• Use anti-virus and anti-spyware software, as well as a firewall, and update them all regularly. Some phishing emails contain software that can harm your computer or track your activities on the Internet without your knowledge. Anti-virus software and a firewall can protect you from inadvertently accepting such unwanted files. Anti-virus software scans incoming communications for troublesome files. Look for antivirus software that recognizes current viruses as well as older ones; that can effectively reverse the damage; and that updates automatically. A firewall helps make you invisible on the Internet and blocks all communications from unauthorized sources. It’s especially important to run a firewall if you have a broadband connection. Operating systems (like Windows or Linux) or browsers (like Internet Explorer or Netscape) also may offer free software “patches” to close holes in the system that hackers or phishers could exploit.
  • Forward spam that is phishing for information to spam@uce.gov, and to the company, financial institution, or organization impersonated in the phishing email. Please forward any spam purporting to be from ActorsFCU to mservices@actorsfcu.com.
  • If you believe you’ve been scammed, file your complaint at ftc.gov, and then visit the FTC’s Identity Theft website at www.ftc.gov/bcp/edu/microsites/idtheft/ Victims of phishing can become victims of identity theft. While you can’t entirely control whether you will become a victim of identity theft, you can take some steps to minimize your risk. If an identity thief is opening credit accounts in your name, these new accounts are likely to show up on your credit report. You may catch an incident early if you order a free copy of your credit report periodically from any of the three major credit bureaus. See www.annualcreditreport.com, myfico.com, creditreport.com or freecreditreportservice.com for details on ordering a free annual credit report.
  • Find out about other ways you can avoid email scams and deal with deceptive spam at ftc.gov/spam.

HELP PREVENT FRAUD AND IDENTITY THEFT

The most important tools you have to prevent fraud and identity theft are awareness and managing your personal information carefully.

When someone uses your name, Social Security Number, credit card, or any other personal information to commit financial fraud or other crimes, this is known as “identity theft.” According to the Federal Trade Commission (FTC), the nation’s consumer protection agency, an estimated nine million Americans have to deal with the repercussions of this crime each year.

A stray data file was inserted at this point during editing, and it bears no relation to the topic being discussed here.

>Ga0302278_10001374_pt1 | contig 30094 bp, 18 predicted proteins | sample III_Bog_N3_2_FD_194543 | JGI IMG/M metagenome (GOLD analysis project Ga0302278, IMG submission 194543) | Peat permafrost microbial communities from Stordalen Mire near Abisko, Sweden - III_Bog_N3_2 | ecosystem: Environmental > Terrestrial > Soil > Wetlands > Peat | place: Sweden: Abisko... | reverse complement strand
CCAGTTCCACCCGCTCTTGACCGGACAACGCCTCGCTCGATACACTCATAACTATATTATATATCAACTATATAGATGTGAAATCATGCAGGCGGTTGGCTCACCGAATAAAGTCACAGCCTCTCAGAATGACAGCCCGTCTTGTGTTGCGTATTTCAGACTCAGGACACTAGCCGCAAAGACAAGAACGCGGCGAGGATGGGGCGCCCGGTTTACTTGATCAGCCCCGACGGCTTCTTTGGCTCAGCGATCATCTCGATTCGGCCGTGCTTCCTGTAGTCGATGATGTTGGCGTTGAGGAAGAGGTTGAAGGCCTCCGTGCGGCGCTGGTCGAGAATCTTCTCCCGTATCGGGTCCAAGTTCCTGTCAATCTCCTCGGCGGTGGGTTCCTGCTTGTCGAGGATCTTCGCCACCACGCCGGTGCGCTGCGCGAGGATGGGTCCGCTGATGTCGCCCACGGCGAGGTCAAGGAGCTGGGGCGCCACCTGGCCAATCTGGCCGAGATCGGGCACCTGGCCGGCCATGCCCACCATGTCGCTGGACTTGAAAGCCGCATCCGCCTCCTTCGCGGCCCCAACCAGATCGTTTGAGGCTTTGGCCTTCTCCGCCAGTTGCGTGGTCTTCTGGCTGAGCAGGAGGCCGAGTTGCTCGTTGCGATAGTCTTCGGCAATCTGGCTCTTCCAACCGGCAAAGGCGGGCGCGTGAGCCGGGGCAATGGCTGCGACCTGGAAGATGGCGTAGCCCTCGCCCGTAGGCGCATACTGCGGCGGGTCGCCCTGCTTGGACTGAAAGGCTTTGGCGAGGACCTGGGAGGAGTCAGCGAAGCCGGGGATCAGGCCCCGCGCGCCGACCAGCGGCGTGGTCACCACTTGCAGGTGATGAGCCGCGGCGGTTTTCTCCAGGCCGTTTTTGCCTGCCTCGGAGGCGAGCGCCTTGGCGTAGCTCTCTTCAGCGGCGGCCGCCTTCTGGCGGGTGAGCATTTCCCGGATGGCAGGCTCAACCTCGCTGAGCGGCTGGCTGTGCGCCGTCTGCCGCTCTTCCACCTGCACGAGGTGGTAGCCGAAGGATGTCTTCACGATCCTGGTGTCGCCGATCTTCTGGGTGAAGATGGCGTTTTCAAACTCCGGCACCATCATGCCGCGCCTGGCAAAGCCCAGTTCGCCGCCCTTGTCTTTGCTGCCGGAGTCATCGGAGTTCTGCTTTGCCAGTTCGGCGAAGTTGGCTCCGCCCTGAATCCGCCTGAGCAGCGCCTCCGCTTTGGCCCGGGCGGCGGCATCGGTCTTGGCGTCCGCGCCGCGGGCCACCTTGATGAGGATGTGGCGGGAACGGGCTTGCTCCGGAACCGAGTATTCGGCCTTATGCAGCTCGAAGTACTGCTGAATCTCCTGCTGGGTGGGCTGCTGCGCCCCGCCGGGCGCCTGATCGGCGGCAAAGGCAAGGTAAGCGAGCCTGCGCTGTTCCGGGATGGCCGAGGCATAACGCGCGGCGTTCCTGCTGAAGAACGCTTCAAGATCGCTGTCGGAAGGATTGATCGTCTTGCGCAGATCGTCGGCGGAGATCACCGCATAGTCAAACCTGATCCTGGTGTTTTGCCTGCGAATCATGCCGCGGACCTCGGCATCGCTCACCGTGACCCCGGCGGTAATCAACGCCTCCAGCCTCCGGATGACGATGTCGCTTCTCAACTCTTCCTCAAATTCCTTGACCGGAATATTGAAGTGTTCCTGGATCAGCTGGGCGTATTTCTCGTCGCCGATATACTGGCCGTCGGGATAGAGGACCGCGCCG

It can take the form of someone opening new accounts in your name—financial institution, credit card, and utilities—renting apartments, getting government documents, such as a driver’s license, taking a loan out in your name, committing crimes and, upon arrest, giving out your information. They may change the address on your credit card and run up charges—and it will be some time before you ever find out because the bills are no longer sent to your address.

Chances are you may not even find out about the theft until you take a look at your credit report or go through a credit card statement and notice charges you didn’t make. Sometimes people don’t even find out until they get a call from a debt collector.

There are steps you can take to defend against this crime.

  • Make sure you safeguard your personal information
  • Monitor your accounts and bank statements each month—this way you’ll be aware of any suspicious activity
  • Check your credit report regularly (this will also limit any damage caused if your identity is stolen)
  • Put passwords on your all your accounts, including your credit card account, and your bank and phone accounts
  • Avoid using easily available information — like your mother’s maiden name, your birth date, the last four digits of your SSN or your phone number — or obvious choices, like a series of consecutive numbers or your hometown sports team.